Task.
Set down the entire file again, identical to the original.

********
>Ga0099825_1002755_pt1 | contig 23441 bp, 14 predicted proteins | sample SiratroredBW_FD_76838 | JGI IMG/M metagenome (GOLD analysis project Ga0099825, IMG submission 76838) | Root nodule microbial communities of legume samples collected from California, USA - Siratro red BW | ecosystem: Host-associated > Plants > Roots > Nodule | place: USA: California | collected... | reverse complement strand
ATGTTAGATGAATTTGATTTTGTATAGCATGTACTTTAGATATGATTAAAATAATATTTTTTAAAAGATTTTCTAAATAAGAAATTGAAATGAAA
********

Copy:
>Ga0099825_1002755_pt1 | contig 23441 bp, 14 predicted proteins | sample SiratroredBW_FD_76838 | JGI IMG/M metagenome (GOLD analysis project Ga0099825, IMG submission 76838) | Root nodule microbial communities of legume samples collected from California, USA - Siratro red BW | ecosystem: Host-associated > Plants > Roots > Nodule | place: USA: California | collected... | reverse complement strand
ATGTTAGATGAATTTGATTTTGTATAGCATGTACTTTAGATATGATTAAAATAATATTTTTTAAAAGATTTTCTAAATAAGAAATTGAAATGAAA